Thursday, December 15, 2005

It is always good to revisit ideas of facts if they help to clarify things:

The 2003 Atlantic Monthly

The Dark Art of Interrogation

The most effective way to gather intelligence and thwart terrorism can also be a direct route into morally repugnant terrain. A survey of the landscape of persuasion by Mark Bowden falls into this category as the meja turn incessantly to the business of extraordinary rendition. We cannot help thinking also of the words proxy and war, turning back to the days of South and Central America in the 70s and 8s, when even the death of innocent nuns stirred few politicians enthusiam as the the business of ensuring no Left-leaning governments took power and therefore control of business with the States. The attitude of some in the States to Chavez is another way to relive the ruthless way America dealt what it perceived to be threats to its economic activity in those days.

The big question is: Has America's intense preoccupation with its economic supremacy led it away from its supposed role as a beacon of freedom and democracy. Though everyone knows America did not join in the war against Nazism solely because it wanted people to be free: it also felt it might have its means of earning a living threatened too.

Have various people around the world a justification to hate and disrupt Amrica's way of life? Certainly its massive porn industry, its violent films, its junk food are nothing to be proud of exporting to the rest of the world. It would be an insane person who proudly showed you one simple fine object in a corner of his living room and asked you to judge his charecter, temperatment and values on that rather than on the it and the sum total other items of inexcrable taste with which he furnished his room.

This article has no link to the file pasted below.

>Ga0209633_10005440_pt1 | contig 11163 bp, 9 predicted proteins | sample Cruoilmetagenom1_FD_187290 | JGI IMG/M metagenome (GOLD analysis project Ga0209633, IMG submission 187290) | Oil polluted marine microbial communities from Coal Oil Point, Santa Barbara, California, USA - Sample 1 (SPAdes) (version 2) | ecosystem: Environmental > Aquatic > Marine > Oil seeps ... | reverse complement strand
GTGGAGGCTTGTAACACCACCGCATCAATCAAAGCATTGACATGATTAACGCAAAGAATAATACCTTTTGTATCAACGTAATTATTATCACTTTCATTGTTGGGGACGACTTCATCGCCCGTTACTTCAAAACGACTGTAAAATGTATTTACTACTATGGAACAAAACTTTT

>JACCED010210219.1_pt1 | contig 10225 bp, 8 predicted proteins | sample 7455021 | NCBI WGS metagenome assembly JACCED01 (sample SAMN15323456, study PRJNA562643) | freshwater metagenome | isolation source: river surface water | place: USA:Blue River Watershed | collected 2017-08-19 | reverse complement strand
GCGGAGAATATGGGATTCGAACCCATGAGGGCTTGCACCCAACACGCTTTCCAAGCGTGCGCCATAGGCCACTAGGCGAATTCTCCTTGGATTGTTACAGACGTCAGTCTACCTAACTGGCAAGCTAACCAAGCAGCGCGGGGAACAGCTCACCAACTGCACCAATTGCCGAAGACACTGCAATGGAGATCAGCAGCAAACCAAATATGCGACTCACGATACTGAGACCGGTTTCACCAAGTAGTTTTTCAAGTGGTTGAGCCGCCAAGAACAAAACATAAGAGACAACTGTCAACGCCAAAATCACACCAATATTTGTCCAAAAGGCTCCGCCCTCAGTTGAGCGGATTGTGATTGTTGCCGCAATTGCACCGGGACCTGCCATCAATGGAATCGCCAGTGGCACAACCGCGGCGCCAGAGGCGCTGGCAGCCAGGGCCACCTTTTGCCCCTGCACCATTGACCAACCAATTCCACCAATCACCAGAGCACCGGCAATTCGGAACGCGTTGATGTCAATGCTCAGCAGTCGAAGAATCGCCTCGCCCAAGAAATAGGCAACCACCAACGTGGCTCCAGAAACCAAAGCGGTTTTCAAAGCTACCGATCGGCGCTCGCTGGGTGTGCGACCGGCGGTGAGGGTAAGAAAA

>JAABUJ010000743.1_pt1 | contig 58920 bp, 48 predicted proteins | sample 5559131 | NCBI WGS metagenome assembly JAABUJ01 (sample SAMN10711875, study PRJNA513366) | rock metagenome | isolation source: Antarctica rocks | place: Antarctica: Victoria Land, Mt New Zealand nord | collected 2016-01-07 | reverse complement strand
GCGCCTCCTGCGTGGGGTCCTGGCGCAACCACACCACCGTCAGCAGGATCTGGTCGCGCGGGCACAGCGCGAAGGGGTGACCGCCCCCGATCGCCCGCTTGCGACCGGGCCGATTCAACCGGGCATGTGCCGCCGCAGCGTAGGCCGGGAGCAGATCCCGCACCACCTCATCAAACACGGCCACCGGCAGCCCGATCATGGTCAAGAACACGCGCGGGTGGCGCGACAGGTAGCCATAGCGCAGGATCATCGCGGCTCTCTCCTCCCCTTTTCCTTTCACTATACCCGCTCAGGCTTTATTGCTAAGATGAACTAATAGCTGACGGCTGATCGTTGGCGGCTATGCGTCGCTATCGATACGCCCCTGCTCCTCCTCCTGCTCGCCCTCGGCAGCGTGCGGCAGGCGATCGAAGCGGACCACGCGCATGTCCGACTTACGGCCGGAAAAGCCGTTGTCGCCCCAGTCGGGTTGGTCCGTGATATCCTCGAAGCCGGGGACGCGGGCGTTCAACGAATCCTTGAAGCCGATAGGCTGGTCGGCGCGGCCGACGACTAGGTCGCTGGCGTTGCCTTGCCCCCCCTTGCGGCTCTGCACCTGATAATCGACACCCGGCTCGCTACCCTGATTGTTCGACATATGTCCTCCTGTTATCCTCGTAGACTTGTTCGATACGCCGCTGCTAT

There can be a tendancy to revert to the old sides in these issues. This is not always a good idea. It is much better to be carefully reasonable is assessing what is going on and why. If we take the way the U.S. has responded to the threat from international terrorism in recent years we might fall into simply discussing its methods. This would be a grave mistake if we wanted to completely grasp what makes Americans tick.

Using the threat from its south in the 70s and 80s as an example, we can now look at the draconian way it set about dealing with what it perceived to be its enemies from a more balenced viewpoint. Begin by asking what they might have asked. What sort of a threat is this to us? Logic will have dictated two choices: a slow and measured response or a hard-hitting one. The various pressure groups withing the U.S. will have bombarded the government with requests to deal with it quickly because of the various companies fears for their profits. A natural reaction.

A government presented with such demands might see it to be more sensible to hit first and ask questions later rather than patiently build up an answer to the question : What sort of threat is this? Is this a big threat or a little threat? The American government had as its example the Russian involvement in Cuba (malign) and the knowledge that Left ideas were being spread into greater South and Centrall America (Ché killed while on a doomed expedition) and into Africa if we remember how many Cubans were sent to fight the various proxy wars going on in Africa a tthe time.